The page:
I gave manager Alan Knill the benefit of the doubt, as he needed time to stamp his own mark on the club. He also had a disproportional squad, some of the players’ wages was deemed far too much for the small budget the club possesses.
Fast forward this season, in a summer of upheaval and new acquisitions to the side, I believed this season would be a more positive one. How wrong could I be?
The worst start to a season since 1966, Scunthorpe United were beaten once again last Saturday, losing 2-0 away at Hartlepool United. Played 4 lost 4, a goal difference of -10 and anchored to the foot of the League One table.
The season is still very young, and it would be pressing the panic button if Alan Knill was to be sacked so prematurely into the new campaign. But Knill has to justify the events that unfolded on the final day of the August transfer window.
Bobby Grant was sold to Rochdale for an undisclosed fee. The striker was a regular in the claret and blues starting XI. Despite finishing top goal-scorer for the club with 12 goals last season, the Liverpudlian struggled to build a rapport with the Iron fans, last season he was farmed out on loan to Accrington Stanley.
The start of this season appeared to be a revitalised Bobby Grant. Scorer of two goals in the historic 5-5 draw with Derby County, which ended with the Iron triumphing on penalties. However, in the 4-0 home defeat to Yeovil Town, Grant’s lacklustre display saw him substituted, cue cheers from the Scunthorpe fans, he showed his frustration by shaking his head as he trudged off the pitch.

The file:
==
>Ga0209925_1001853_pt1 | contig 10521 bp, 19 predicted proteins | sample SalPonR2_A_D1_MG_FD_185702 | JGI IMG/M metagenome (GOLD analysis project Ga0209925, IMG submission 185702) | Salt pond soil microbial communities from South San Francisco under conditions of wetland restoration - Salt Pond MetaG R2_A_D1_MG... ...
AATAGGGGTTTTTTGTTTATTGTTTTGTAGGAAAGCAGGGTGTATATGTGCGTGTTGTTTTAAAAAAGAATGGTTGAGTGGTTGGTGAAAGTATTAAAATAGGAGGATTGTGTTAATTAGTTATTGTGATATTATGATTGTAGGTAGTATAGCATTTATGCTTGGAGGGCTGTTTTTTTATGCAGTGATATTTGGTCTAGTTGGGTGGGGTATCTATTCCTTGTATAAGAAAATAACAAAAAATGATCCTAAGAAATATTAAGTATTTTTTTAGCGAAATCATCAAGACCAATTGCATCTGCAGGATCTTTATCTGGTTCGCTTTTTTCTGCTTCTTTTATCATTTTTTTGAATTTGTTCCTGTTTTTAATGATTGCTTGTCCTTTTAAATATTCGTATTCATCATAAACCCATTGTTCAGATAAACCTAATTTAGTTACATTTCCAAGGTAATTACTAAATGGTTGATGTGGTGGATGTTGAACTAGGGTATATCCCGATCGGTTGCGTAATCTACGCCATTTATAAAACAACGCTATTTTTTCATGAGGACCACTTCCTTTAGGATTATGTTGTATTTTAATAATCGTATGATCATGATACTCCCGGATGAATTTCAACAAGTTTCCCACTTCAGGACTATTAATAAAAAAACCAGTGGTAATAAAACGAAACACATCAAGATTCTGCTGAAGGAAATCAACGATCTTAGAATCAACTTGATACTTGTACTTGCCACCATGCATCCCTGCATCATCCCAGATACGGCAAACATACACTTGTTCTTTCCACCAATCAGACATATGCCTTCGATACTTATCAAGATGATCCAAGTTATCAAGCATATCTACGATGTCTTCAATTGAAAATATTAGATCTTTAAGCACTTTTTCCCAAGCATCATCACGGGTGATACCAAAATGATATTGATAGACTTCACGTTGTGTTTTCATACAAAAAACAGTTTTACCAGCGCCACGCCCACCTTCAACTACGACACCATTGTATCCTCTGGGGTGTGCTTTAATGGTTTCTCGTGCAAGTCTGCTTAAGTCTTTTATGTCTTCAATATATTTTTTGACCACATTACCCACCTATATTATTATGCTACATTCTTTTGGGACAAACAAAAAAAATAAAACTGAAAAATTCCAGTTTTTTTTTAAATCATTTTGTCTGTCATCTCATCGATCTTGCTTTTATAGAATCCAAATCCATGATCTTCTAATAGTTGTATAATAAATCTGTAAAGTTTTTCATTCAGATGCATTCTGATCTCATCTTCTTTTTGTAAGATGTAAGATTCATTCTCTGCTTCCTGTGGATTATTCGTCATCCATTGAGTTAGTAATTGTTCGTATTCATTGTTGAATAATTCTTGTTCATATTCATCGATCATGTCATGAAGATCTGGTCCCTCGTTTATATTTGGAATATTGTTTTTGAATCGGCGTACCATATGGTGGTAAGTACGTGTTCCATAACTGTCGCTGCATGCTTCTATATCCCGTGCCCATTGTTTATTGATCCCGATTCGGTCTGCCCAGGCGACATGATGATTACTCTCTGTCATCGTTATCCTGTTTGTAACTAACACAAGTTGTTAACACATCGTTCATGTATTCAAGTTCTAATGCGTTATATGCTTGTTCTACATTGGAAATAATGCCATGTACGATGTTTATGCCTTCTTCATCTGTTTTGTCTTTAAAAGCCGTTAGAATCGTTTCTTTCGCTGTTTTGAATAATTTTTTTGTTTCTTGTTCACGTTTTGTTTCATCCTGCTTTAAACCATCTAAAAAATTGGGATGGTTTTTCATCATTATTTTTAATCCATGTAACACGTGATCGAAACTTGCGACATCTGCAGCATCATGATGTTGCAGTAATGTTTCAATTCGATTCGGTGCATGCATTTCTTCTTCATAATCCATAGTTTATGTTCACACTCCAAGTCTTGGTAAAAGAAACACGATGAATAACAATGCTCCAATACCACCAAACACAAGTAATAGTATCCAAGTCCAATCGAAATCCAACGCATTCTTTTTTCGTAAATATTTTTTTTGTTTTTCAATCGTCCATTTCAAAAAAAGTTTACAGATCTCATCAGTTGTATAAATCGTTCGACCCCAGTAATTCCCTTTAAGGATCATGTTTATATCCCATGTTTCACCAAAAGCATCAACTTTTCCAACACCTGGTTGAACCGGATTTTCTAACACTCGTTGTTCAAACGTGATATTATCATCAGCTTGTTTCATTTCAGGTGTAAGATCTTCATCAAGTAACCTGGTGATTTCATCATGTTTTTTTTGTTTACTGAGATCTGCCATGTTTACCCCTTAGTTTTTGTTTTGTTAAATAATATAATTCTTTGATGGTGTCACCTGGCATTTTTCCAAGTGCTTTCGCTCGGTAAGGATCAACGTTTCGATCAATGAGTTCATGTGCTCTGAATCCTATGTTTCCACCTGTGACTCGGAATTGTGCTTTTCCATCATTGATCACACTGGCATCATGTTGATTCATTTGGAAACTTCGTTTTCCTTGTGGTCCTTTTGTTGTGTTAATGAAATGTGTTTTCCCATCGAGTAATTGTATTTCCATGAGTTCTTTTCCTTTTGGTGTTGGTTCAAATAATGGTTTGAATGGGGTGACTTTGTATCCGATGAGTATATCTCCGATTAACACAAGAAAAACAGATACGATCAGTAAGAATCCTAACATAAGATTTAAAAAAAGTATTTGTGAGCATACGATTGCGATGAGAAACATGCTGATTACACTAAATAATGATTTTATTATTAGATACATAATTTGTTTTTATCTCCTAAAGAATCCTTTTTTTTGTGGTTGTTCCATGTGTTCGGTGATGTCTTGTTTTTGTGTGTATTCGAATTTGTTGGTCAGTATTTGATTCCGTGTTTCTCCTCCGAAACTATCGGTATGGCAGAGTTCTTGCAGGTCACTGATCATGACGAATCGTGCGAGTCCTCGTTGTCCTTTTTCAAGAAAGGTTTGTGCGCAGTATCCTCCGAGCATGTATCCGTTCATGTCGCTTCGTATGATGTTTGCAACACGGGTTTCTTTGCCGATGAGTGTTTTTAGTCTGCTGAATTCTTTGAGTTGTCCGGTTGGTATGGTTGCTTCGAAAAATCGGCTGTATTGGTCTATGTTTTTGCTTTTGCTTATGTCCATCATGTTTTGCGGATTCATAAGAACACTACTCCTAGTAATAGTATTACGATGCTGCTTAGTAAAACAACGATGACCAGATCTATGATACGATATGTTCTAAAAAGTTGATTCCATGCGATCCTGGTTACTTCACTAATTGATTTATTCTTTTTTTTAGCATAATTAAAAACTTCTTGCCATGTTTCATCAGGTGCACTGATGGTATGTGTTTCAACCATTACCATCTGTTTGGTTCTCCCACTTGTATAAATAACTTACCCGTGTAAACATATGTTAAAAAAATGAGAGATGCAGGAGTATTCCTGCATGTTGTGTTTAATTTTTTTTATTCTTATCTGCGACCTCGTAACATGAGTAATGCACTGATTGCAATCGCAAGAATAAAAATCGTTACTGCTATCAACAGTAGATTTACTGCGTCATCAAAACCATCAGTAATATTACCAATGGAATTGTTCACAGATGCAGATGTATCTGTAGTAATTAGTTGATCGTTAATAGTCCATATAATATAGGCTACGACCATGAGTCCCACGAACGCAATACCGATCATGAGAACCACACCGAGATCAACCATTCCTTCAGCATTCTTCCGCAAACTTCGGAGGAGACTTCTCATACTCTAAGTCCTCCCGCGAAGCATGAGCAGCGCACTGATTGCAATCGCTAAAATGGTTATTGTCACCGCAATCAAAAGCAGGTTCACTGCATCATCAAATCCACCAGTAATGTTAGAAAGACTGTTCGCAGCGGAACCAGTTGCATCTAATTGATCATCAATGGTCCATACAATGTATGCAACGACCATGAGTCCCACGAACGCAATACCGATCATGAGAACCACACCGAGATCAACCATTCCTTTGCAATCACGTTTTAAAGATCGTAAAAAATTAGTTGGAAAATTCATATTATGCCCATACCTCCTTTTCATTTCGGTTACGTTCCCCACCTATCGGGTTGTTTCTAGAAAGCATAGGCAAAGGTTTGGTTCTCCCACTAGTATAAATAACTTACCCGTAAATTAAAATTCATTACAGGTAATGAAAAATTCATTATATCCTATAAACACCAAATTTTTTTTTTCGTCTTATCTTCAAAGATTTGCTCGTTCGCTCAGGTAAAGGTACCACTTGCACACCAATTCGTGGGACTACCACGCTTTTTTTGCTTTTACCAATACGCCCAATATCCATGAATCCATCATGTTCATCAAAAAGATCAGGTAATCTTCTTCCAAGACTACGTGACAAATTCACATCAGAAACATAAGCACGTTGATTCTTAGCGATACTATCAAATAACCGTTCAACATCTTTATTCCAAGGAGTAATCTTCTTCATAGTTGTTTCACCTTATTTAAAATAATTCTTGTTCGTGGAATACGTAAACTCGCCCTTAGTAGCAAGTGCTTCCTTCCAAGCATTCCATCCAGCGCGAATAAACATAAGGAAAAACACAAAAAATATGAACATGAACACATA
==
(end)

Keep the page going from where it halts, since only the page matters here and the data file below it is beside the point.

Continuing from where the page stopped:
Alan Knill said the fans reaction had a massive influence in Grant deciding his time had come to leave Glanford Park. The news of his transfer was announced lunchtime on deadline day. Many Iron fans began predicting which striker would be replacing Grant on a permanent or loan deal. Some fans began dreaming of previous loan star Ramon Nunez returning. As it turned out, the Iron fans were rewarded with nobody.
This sparked anger amongst the fans before the Hartlepool result. The question is did Knill allow Grant to leave thinking that he could bring in another striker on deadline day? One thing is for sure, the majority of Scunthorpe fans are voting on their feet, attendances are sinking rapidly, the voices calling the sack of Alan Knill continue to get louder and louder.
Knill had a difficult job on his hands as it is operating on a shoestring budget at the Iron. However he did the same at Bury and laid the foundations for The Shakers to get promoted to League One, before leaving for Glanford Park in March 2011.
As one of the media assistants at the club, I have to say I do feel for Alan Knill as he strikes me as a true footballing man who wants the best for the supporters and the club. The style of football that Knill has got the players doing is pleasing on the eye as they try and replicate Barcelona’s ‘ticki taka’ football. However, Scunthorpe have not been clinical enough with the ball.
Chairman Steve Wharton has publicly said he is searching for someone to take over the reins as an investor for the club. Gainsborough Trinity Chairman Pete Swann has announced he is stepping down at the end of this season, maybe he could be the new man that will inject some much needed money into the club?
Next Saturday sees Scunthorpe United back on home soil as they face play-off placed Sheffield United. A win could spark a turnaround in the clubs fortunes, silencing the boo-boys and easing the mounting pressure off Knill. However, a fifth defeat on the bounce could see Alan Knill edge even closer to the exit door.
Many fans will choose to stay away, it is a decision they are entitled to as they spend their hard earned wages on watching their hometown team. But it is important that the fans that still go and watch Scunthorpe United remain loyal through this hard period and get behind the players and the manager. I know it’s a cliché, but with the pitch so close to the turnstiles, the fans really can be a 12th man for the club.
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